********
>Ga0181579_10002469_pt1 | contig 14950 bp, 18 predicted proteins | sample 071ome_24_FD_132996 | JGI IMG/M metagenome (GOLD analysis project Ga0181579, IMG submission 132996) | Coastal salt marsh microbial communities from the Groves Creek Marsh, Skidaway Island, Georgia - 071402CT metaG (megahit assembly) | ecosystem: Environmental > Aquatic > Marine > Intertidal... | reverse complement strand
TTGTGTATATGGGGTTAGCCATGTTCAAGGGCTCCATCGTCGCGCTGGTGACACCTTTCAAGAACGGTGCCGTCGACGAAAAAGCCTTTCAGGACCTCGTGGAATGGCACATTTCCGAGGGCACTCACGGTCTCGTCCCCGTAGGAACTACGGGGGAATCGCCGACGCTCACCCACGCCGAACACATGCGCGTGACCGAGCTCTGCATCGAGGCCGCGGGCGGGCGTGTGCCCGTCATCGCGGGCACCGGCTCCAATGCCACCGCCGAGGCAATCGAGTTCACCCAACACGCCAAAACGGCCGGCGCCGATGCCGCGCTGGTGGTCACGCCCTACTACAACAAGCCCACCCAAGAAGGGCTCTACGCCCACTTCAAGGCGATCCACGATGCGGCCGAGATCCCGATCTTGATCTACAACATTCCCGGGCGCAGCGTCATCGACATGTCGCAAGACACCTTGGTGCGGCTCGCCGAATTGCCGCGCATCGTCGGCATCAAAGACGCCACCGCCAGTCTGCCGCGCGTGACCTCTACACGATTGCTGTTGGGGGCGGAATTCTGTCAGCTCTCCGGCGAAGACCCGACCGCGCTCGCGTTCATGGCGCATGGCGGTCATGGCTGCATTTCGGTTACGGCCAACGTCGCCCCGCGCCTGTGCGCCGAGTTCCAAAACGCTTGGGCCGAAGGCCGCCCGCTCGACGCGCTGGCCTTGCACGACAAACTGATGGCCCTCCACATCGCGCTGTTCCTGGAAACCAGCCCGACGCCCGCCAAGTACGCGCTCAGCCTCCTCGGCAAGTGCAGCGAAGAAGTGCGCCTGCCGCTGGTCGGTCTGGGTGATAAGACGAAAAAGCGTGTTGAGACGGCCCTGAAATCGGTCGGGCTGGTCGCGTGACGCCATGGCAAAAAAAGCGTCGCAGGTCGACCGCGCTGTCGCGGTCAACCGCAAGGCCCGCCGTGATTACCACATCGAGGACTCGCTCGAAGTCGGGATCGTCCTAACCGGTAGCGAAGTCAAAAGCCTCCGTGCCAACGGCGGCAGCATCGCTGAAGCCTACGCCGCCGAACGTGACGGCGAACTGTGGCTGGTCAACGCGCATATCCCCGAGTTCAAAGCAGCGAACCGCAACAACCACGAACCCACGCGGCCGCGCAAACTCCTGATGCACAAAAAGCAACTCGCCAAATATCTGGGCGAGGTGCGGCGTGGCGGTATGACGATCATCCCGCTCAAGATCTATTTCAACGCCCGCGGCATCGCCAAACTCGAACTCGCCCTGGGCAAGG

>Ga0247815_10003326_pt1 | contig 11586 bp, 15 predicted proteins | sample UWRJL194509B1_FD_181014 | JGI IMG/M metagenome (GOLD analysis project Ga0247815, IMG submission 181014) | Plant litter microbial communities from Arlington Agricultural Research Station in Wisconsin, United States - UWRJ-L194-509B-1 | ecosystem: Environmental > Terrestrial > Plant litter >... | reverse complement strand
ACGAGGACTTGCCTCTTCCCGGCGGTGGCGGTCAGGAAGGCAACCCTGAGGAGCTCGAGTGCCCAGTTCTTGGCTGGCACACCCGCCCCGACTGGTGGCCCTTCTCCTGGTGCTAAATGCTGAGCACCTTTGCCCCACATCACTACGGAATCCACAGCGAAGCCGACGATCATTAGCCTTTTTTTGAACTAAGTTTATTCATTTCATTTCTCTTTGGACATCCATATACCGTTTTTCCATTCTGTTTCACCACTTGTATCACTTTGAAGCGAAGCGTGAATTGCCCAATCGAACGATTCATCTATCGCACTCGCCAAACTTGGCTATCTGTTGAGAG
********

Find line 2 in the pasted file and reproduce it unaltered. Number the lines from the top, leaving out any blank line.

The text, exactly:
TTGTGTATATGGGGTTAGCCATGTTCAAGGGCTCCATCGTCGCGCTGGTGACACCTTTCAAGAACGGTGCCGTCGACGAAAAAGCCTTTCAGGACCTCGTGGAATGGCACATTTCCGAGGGCACTCACGGTCTCGTCCCCGTAGGAACTACGGGGGAATCGCCGACGCTCACCCACGCCGAACACATGCGCGTGACCGAGCTCTGCATCGAGGCCGCGGGCGGGCGTGTGCCCGTCATCGCGGGCACCGGCTCCAATGCCACCGCCGAGGCAATCGAGTTCACCCAACACGCCAAAACGGCCGGCGCCGATGCCGCGCTGGTGGTCACGCCCTACTACAACAAGCCCACCCAAGAAGGGCTCTACGCCCACTTCAAGGCGATCCACGATGCGGCCGAGATCCCGATCTTGATCTACAACATTCCCGGGCGCAGCGTCATCGACATGTCGCAAGACACCTTGGTGCGGCTCGCCGAATTGCCGCGCATCGTCGGCATCAAAGACGCCACCGCCAGTCTGCCGCGCGTGACCTCTACACGATTGCTGTTGGGGGCGGAATTCTGTCAGCTCTCCGGCGAAGACCCGACCGCGCTCGCGTTCATGGCGCATGGCGGTCATGGCTGCATTTCGGTTACGGCCAACGTCGCCCCGCGCCTGTGCGCCGAGTTCCAAAACGCTTGGGCCGAAGGCCGCCCGCTCGACGCGCTGGCCTTGCACGACAAACTGATGGCCCTCCACATCGCGCTGTTCCTGGAAACCAGCCCGACGCCCGCCAAGTACGCGCTCAGCCTCCTCGGCAAGTGCAGCGAAGAAGTGCGCCTGCCGCTGGTCGGTCTGGGTGATAAGACGAAAAAGCGTGTTGAGACGGCCCTGAAATCGGTCGGGCTGGTCGCGTGACGCCATGGCAAAAAAAGCGTCGCAGGTCGACCGCGCTGTCGCGGTCAACCGCAAGGCCCGCCGTGATTACCACATCGAGGACTCGCTCGAAGTCGGGATCGTCCTAACCGGTAGCGAAGTCAAAAGCCTCCGTGCCAACGGCGGCAGCATCGCTGAAGCCTACGCCGCCGAACGTGACGGCGAACTGTGGCTGGTCAACGCGCATATCCCCGAGTTCAAAGCAGCGAACCGCAACAACCACGAACCCACGCGGCCGCGCAAACTCCTGATGCACAAAAAGCAACTCGCCAAATATCTGGGCGAGGTGCGGCGTGGCGGTATGACGATCATCCCGCTCAAGATCTATTTCAACGCCCGCGGCATCGCCAAACTCGAACTCGCCCTGGGCAAGG